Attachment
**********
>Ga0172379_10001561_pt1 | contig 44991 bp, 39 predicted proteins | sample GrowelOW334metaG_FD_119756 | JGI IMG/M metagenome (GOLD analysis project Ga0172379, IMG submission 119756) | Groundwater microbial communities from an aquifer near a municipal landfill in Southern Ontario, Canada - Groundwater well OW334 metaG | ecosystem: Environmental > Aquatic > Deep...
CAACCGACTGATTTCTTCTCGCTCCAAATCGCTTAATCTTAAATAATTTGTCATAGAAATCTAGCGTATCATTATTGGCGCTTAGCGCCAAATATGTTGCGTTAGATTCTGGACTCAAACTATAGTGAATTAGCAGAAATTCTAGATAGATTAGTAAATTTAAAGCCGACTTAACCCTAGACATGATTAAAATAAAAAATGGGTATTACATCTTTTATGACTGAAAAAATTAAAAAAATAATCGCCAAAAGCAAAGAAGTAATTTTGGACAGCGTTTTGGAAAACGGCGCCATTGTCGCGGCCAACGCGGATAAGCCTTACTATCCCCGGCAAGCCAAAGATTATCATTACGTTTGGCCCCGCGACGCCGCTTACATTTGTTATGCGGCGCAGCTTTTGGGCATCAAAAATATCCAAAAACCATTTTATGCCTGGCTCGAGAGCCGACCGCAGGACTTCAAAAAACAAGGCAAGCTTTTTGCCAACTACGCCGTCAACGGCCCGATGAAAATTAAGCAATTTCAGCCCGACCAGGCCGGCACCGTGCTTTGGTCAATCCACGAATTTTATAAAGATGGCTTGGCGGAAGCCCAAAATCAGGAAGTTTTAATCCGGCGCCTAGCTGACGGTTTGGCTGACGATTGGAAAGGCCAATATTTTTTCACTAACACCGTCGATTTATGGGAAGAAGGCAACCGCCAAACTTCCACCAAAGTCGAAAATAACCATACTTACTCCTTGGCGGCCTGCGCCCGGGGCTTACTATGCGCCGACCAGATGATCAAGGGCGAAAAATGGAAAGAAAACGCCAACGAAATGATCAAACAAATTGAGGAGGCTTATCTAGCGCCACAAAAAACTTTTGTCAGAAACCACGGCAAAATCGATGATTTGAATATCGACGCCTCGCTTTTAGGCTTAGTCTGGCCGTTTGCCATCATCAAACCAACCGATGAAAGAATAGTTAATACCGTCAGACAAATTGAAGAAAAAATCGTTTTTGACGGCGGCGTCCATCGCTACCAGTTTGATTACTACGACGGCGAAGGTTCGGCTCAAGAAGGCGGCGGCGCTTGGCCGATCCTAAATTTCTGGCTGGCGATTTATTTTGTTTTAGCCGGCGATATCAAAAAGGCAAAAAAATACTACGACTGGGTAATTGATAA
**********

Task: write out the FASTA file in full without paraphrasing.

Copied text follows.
>Ga0172379_10001561_pt1 | contig 44991 bp, 39 predicted proteins | sample GrowelOW334metaG_FD_119756 | JGI IMG/M metagenome (GOLD analysis project Ga0172379, IMG submission 119756) | Groundwater microbial communities from an aquifer near a municipal landfill in Southern Ontario, Canada - Groundwater well OW334 metaG | ecosystem: Environmental > Aquatic > Deep...
CAACCGACTGATTTCTTCTCGCTCCAAATCGCTTAATCTTAAATAATTTGTCATAGAAATCTAGCGTATCATTATTGGCGCTTAGCGCCAAATATGTTGCGTTAGATTCTGGACTCAAACTATAGTGAATTAGCAGAAATTCTAGATAGATTAGTAAATTTAAAGCCGACTTAACCCTAGACATGATTAAAATAAAAAATGGGTATTACATCTTTTATGACTGAAAAAATTAAAAAAATAATCGCCAAAAGCAAAGAAGTAATTTTGGACAGCGTTTTGGAAAACGGCGCCATTGTCGCGGCCAACGCGGATAAGCCTTACTATCCCCGGCAAGCCAAAGATTATCATTACGTTTGGCCCCGCGACGCCGCTTACATTTGTTATGCGGCGCAGCTTTTGGGCATCAAAAATATCCAAAAACCATTTTATGCCTGGCTCGAGAGCCGACCGCAGGACTTCAAAAAACAAGGCAAGCTTTTTGCCAACTACGCCGTCAACGGCCCGATGAAAATTAAGCAATTTCAGCCCGACCAGGCCGGCACCGTGCTTTGGTCAATCCACGAATTTTATAAAGATGGCTTGGCGGAAGCCCAAAATCAGGAAGTTTTAATCCGGCGCCTAGCTGACGGTTTGGCTGACGATTGGAAAGGCCAATATTTTTTCACTAACACCGTCGATTTATGGGAAGAAGGCAACCGCCAAACTTCCACCAAAGTCGAAAATAACCATACTTACTCCTTGGCGGCCTGCGCCCGGGGCTTACTATGCGCCGACCAGATGATCAAGGGCGAAAAATGGAAAGAAAACGCCAACGAAATGATCAAACAAATTGAGGAGGCTTATCTAGCGCCACAAAAAACTTTTGTCAGAAACCACGGCAAAATCGATGATTTGAATATCGACGCCTCGCTTTTAGGCTTAGTCTGGCCGTTTGCCATCATCAAACCAACCGATGAAAGAATAGTTAATACCGTCAGACAAATTGAAGAAAAAATCGTTTTTGACGGCGGCGTCCATCGCTACCAGTTTGATTACTACGACGGCGAAGGTTCGGCTCAAGAAGGCGGCGGCGCTTGGCCGATCCTAAATTTCTGGCTGGCGATTTATTTTGTTTTAGCCGGCGATATCAAAAAGGCAAAAAAATACTACGACTGGGTAATTGATAA